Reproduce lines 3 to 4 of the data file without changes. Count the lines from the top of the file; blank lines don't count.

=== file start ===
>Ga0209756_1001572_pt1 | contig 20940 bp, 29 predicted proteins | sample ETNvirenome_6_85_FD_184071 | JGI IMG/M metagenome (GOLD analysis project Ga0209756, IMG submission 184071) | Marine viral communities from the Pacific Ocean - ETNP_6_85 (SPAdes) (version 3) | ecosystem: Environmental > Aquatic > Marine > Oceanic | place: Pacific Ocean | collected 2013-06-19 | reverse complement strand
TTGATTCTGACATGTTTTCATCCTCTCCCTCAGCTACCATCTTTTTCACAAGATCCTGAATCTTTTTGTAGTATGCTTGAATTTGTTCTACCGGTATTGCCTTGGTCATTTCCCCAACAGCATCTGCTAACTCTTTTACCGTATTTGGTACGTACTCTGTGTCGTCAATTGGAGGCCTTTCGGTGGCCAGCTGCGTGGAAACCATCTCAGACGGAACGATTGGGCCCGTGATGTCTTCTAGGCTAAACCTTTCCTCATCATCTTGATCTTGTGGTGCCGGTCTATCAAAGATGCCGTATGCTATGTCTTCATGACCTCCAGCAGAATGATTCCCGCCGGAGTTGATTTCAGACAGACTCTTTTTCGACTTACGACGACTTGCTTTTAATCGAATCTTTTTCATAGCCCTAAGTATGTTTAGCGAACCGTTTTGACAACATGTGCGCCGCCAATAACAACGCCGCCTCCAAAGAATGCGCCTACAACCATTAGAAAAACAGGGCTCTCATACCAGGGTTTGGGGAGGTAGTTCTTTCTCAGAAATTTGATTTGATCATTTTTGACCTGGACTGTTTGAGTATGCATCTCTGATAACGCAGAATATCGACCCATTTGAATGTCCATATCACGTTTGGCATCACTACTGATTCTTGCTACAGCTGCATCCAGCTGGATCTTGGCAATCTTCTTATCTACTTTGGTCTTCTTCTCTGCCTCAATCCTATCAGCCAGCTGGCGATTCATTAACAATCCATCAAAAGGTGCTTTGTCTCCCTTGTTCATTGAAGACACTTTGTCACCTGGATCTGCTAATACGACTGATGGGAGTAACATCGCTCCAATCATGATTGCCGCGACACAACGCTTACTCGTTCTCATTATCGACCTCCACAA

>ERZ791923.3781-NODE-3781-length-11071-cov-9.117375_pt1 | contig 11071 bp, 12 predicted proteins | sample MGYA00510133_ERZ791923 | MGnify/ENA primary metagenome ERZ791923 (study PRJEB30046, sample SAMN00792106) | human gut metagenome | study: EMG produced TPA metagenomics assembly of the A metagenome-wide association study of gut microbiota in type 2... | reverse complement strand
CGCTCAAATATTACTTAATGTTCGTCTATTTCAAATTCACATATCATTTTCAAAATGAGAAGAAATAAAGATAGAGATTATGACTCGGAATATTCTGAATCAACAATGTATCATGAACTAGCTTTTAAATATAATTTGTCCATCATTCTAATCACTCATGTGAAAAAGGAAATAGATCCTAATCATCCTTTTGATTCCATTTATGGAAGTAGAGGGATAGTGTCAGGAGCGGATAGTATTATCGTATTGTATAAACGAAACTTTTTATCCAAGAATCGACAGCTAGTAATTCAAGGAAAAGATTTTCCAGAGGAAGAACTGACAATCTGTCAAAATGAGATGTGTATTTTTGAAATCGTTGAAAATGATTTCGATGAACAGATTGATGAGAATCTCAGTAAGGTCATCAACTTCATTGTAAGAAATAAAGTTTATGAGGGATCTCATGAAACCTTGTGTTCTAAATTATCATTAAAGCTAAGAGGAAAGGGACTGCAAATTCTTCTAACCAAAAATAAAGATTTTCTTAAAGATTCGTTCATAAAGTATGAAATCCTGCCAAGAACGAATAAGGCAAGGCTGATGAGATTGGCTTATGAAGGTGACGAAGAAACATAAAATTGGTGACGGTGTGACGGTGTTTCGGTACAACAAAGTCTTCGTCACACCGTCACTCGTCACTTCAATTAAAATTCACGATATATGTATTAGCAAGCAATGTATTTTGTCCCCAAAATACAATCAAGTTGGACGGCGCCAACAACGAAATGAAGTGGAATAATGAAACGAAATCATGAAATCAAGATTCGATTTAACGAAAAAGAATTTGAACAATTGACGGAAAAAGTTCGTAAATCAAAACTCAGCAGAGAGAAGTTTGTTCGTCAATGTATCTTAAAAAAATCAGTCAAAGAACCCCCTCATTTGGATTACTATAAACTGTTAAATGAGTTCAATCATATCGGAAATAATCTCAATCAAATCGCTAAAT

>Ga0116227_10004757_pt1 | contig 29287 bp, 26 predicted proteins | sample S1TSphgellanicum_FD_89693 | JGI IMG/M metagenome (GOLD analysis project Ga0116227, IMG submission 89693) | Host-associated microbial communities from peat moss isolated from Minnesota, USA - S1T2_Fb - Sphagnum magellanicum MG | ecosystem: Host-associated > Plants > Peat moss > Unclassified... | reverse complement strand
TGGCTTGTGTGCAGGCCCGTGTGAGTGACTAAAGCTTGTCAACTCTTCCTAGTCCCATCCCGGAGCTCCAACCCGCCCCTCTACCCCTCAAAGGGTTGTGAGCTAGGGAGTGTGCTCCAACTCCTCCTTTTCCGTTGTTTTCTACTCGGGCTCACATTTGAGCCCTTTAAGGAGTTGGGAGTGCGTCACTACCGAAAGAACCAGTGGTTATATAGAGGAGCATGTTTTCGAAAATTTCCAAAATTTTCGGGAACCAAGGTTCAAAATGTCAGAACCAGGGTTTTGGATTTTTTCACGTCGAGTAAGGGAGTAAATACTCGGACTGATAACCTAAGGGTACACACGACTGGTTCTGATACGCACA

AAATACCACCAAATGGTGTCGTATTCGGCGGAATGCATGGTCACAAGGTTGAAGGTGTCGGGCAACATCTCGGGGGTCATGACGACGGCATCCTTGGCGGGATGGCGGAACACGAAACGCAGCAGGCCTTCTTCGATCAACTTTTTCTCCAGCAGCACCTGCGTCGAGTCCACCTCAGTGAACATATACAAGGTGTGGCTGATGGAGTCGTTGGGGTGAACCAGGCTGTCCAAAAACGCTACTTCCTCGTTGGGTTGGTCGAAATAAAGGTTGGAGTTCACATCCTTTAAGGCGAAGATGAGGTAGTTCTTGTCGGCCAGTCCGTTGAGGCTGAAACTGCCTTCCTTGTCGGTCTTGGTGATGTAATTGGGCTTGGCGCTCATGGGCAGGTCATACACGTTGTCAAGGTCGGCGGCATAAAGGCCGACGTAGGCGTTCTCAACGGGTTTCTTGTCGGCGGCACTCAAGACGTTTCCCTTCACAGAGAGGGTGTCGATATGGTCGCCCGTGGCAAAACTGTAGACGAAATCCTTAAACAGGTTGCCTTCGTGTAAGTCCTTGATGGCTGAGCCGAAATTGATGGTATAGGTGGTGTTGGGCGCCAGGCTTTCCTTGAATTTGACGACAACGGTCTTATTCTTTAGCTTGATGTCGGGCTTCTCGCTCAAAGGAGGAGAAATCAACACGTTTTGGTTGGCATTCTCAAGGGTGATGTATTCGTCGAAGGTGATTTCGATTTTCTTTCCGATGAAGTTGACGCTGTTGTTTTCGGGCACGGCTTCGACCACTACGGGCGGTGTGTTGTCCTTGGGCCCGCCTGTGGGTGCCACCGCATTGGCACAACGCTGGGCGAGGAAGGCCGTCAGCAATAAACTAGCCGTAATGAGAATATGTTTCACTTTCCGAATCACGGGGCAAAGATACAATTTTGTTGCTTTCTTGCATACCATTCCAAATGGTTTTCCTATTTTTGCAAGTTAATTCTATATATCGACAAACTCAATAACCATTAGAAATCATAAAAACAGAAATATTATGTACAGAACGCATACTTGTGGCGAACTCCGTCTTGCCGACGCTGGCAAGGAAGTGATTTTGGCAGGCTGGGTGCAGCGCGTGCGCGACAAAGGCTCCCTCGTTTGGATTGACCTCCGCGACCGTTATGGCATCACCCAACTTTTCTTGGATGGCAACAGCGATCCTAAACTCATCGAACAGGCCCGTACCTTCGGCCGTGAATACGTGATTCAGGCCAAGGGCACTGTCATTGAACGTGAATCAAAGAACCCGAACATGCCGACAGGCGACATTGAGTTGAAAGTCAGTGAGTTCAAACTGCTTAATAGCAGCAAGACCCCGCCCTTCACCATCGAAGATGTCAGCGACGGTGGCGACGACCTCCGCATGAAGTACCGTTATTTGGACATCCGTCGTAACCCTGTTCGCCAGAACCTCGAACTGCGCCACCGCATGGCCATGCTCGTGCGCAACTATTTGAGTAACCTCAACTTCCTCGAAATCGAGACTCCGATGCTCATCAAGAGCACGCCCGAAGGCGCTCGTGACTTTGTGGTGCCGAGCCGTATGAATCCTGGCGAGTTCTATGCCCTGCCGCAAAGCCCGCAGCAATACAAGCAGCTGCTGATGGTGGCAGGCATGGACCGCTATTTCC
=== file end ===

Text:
>ERZ791923.3781-NODE-3781-length-11071-cov-9.117375_pt1 | contig 11071 bp, 12 predicted proteins | sample MGYA00510133_ERZ791923 | MGnify/ENA primary metagenome ERZ791923 (study PRJEB30046, sample SAMN00792106) | human gut metagenome | study: EMG produced TPA metagenomics assembly of the A metagenome-wide association study of gut microbiota in type 2... | reverse complement strand
CGCTCAAATATTACTTAATGTTCGTCTATTTCAAATTCACATATCATTTTCAAAATGAGAAGAAATAAAGATAGAGATTATGACTCGGAATATTCTGAATCAACAATGTATCATGAACTAGCTTTTAAATATAATTTGTCCATCATTCTAATCACTCATGTGAAAAAGGAAATAGATCCTAATCATCCTTTTGATTCCATTTATGGAAGTAGAGGGATAGTGTCAGGAGCGGATAGTATTATCGTATTGTATAAACGAAACTTTTTATCCAAGAATCGACAGCTAGTAATTCAAGGAAAAGATTTTCCAGAGGAAGAACTGACAATCTGTCAAAATGAGATGTGTATTTTTGAAATCGTTGAAAATGATTTCGATGAACAGATTGATGAGAATCTCAGTAAGGTCATCAACTTCATTGTAAGAAATAAAGTTTATGAGGGATCTCATGAAACCTTGTGTTCTAAATTATCATTAAAGCTAAGAGGAAAGGGACTGCAAATTCTTCTAACCAAAAATAAAGATTTTCTTAAAGATTCGTTCATAAAGTATGAAATCCTGCCAAGAACGAATAAGGCAAGGCTGATGAGATTGGCTTATGAAGGTGACGAAGAAACATAAAATTGGTGACGGTGTGACGGTGTTTCGGTACAACAAAGTCTTCGTCACACCGTCACTCGTCACTTCAATTAAAATTCACGATATATGTATTAGCAAGCAATGTATTTTGTCCCCAAAATACAATCAAGTTGGACGGCGCCAACAACGAAATGAAGTGGAATAATGAAACGAAATCATGAAATCAAGATTCGATTTAACGAAAAAGAATTTGAACAATTGACGGAAAAAGTTCGTAAATCAAAACTCAGCAGAGAGAAGTTTGTTCGTCAATGTATCTTAAAAAAATCAGTCAAAGAACCCCCTCATTTGGATTACTATAAACTGTTAAATGAGTTCAATCATATCGGAAATAATCTCAATCAAATCGCTAAAT